What do you make of Thorpe?

Thoughts on Austen’s use of the triangle? (or lack thereof?)

Feelings about Isabella, about James?

Northanger Abbey Chs. 4-6

Chapters 4-6

I love Austen’s commentary on empty-headed people. Her depiction of Mrs. Allen’s joy in meeting with her old friend Mrs. Thorpe is fabulous. Much is made of the fact that they talk more than listen with the goal of impressing the other. True communication is not what is important.

…Mrs. Allen had no similar information to give, no similar triumphs to press on the unwilling and unbelieving ear of her friend, and was forced to sit and appear to listen to all these maternal effusions, consoling herself, however, with the discovery, which her keen eye soon made, that the lace on Mrs. Thorpe’s pelisse was not half so handsome as that on her own.

Chapters 5 and 6 I think are most important for what they show us about Austen’s opinion of novels.

“In general, heroines do not read novels except as a prelude to seduction” –J.M.S. Tompkins The Popular Novel in England

Part of what I love about Northanger Abbey is all the reading and the shared love of Gothic and Romantic texts. In the late 18th/early 19th century, books were extremely expensive. Catherine’s family certainly were doing relatively well financially, but buying books would have been a strain. It is also unlikely that they belonged to a lending library, which at the time would also have been a great expense. Bath, with its bookshops and greater access to books would have delighted Catherine, and thus the lists of books she gets to read. This was a real vacation for her in so many ways.  While Austen likes to make fun of many of the tropes of romantic novels, she doesn’t make fun of the novels or novel reading itself. In fact, Austen’s own family did belong to a lending library service, and in fact, she notes in letters that all her family happily read novels and didn’t go along with the times in condemning novel reading.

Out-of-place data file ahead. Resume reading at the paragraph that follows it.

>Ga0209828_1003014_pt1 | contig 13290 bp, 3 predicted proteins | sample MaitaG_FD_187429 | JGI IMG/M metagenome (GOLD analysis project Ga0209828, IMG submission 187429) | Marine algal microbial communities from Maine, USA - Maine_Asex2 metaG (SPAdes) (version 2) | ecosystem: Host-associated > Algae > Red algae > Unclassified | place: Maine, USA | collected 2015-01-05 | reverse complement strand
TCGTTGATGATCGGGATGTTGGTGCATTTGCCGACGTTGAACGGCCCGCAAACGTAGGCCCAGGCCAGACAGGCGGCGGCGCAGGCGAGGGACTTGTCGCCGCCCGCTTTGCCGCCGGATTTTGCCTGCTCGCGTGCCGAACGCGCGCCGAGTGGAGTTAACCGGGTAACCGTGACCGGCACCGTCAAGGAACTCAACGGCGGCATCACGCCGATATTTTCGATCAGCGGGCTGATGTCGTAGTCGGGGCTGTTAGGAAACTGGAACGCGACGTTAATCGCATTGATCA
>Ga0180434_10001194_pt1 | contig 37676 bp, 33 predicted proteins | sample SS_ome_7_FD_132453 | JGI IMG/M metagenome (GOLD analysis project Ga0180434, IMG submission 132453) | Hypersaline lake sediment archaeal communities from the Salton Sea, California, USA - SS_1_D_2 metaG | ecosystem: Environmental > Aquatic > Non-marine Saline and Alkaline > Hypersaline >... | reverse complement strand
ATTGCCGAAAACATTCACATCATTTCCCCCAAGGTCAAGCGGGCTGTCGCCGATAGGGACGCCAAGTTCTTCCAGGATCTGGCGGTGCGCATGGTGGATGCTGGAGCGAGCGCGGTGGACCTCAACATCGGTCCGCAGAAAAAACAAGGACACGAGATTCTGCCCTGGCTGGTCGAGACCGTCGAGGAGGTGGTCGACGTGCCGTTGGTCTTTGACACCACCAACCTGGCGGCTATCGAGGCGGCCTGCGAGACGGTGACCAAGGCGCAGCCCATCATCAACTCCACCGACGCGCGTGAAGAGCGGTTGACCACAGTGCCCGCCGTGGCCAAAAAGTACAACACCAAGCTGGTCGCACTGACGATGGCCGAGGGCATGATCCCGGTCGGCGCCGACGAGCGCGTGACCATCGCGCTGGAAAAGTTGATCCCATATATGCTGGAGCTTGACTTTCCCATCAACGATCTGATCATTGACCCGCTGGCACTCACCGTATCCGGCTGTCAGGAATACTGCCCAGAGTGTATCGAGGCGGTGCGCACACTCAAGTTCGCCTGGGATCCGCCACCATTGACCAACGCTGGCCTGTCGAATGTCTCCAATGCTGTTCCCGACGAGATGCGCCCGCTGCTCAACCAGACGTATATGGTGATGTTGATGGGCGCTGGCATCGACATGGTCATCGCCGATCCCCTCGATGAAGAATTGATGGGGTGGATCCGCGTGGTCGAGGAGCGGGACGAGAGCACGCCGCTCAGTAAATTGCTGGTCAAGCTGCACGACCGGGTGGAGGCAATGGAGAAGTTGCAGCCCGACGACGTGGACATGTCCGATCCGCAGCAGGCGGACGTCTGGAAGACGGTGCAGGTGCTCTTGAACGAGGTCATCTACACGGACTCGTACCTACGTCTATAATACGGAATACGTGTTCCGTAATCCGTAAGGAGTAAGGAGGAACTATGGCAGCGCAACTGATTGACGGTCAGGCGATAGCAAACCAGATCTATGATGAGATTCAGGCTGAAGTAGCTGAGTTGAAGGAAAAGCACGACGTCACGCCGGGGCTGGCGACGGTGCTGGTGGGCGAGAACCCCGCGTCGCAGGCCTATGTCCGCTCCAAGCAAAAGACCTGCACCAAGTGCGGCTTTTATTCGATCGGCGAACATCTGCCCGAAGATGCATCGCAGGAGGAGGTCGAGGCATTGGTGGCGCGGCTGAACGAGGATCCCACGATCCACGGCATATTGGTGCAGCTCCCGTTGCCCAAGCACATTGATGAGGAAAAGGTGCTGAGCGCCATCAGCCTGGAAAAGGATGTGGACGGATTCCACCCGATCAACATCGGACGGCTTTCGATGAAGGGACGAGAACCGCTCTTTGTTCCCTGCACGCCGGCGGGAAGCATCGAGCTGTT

Finally, I constantly find things to admire about Catherine. She misses Tilney. She likes Tilney, but unlike what Isabella claims that Catherine must yearn for him, Catherine basically say, hey, I’ve got a great book to read and others to follow, so I’m good. Isabella is a bit gobsmacked by this. Catherine is an innocent, but she is honest and remains true to herself. She really is not a very good Romantic heroine.

What do you think? 

Are novels and libraries, as a character in Sheridan’s The Rivals says, “evergreen trees of diabolical knowledge” ?

I think it is interesting that Austen gives a bit of a lecture (and she isn’t prone to lecturing at all!) on the value of novels. Clearly, she is passionate about this.

Anyone out there a fan of Gothics?  Have you read any of the books discussed on Isabella’s list?

Are any of Austen’s characters at all similar to characters in a Gothic?

Northanger Abbey Chapters 1-3